Here is the egg and sugar mixture, the clarified butter, and the cocoa powder and flour mixture ready to get mixed together.  Also, can we talk about the bottles of bourbon and prenatal vitamins in the background? Don't be alarmed. I drink a lot of Manhattans and want my hair to grow.

 Moving on to the mousse filling...

  • 4 ounces semisweet chocolate
  • 4 tablespoons unsalted butter
  • 4 large eggs, separated
  • Pinch of cream tartar
  • 1/2 cup heavy cream


  1. In a double boiler, melt together chocolate and butter, stirring occasionally until smooth. Remove from heat, and transfer to a large bowl. Whisk in egg yolks, stirring well. Let cool to room temperature.
  2. In a large bowl, beat egg whites with cream of tartar until stiff. Whisk a third of the whites into chocolate mixture; gently fold in remainder of the egg whites.
  3. Whip cream until it holds soft peaks, and fold into chocolate mixture. Chill until set, about 1 hour
Melting the chocolate and butter. Would like to eat this as is.
Melted chocolate, butter, and egg yolks. Yes, please.
 Fluffy egg white clouds.

And then I got really tired of making cake and taking pictures, so I didn't document the ganache-making.  Here's the recipe:
9 ounces bittersweet or semisweet chocolate, finely chopped
  • 1 1/2 cups heavy cream

  1. Place chocolate in a medium bowl. Heat cream in a small saucepan until bubbles begin to appear around edges (scalding); pour over chocolate. Let stand 5 minutes, then stir until smooth. Set aside at room temperature until cool but pourable, stirring occasionally.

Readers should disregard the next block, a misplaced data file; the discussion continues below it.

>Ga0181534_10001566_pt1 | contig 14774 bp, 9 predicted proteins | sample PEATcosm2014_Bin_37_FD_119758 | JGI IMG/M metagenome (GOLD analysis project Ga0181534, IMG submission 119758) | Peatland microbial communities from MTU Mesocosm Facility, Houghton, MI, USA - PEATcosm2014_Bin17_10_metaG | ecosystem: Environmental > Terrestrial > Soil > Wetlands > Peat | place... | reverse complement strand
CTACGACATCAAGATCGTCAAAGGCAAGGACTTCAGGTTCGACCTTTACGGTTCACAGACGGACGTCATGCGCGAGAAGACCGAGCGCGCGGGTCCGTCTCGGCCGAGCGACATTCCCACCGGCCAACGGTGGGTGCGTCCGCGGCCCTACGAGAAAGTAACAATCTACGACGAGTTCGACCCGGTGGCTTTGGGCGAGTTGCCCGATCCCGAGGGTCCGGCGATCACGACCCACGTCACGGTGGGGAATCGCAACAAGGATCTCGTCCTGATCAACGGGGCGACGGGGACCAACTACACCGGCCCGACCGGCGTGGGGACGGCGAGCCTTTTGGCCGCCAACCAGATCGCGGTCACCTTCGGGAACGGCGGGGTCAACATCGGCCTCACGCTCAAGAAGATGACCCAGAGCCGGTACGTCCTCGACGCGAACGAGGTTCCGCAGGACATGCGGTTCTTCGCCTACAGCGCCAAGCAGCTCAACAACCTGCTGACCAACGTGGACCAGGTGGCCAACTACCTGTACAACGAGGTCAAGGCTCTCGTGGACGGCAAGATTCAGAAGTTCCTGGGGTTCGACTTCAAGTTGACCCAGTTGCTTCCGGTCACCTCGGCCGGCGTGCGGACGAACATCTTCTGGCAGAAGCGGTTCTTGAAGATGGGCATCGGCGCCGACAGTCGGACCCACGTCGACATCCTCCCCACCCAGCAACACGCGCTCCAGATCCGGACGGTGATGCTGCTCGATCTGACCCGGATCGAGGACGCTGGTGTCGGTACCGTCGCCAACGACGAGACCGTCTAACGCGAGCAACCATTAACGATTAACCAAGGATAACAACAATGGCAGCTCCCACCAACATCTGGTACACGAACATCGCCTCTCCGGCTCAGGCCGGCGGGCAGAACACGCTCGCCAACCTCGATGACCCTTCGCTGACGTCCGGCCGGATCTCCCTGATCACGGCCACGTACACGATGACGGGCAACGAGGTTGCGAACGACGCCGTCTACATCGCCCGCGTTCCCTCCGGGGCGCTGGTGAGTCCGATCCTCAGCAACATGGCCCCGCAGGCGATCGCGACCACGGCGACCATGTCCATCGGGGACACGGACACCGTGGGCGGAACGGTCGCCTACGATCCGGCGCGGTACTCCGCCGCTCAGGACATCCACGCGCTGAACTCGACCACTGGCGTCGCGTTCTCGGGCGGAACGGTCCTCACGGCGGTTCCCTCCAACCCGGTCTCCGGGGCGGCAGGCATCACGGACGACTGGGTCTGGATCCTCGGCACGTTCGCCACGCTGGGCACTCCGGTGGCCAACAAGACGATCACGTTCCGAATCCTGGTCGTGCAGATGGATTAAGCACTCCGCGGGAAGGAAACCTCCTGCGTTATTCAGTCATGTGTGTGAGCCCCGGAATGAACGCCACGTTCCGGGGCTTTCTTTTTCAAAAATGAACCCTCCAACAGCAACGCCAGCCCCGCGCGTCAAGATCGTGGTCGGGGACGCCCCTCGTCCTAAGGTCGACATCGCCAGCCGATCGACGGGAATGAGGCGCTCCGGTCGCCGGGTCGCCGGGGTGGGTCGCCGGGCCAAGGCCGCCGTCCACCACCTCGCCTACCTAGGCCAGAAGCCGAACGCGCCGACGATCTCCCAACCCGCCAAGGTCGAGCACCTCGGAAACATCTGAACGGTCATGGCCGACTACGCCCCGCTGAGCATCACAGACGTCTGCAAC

So yeah, you're not really missing out on me not documenting that part.

 Now, unless you have someone in the kitchen with you who can take pictures at this point, it is impossible to document the actual cake assembly.  I realize that documenting the actual assembly would have been most helpful, since that's the most intimidating part.  So you just have to believe me when I tell you that it is MUCH easier than it sounds.  Here are the instructions:

  1. To assemble cake, carefully unroll genoise on the back side of a baking sheet (discard the plastic wrap and waxed paper, but keep the towel). Spread chocolate mousse evenly on cake to within 1 to 2 inches of one long end. Reroll cake, starting from other long end, using towel to help roll it. Cover with plastic wrap; chill until firm, about 1 hour.
  2. Place cake, seam side down, on a serving platter; tuck parchment around it to keep platter clean while decorating.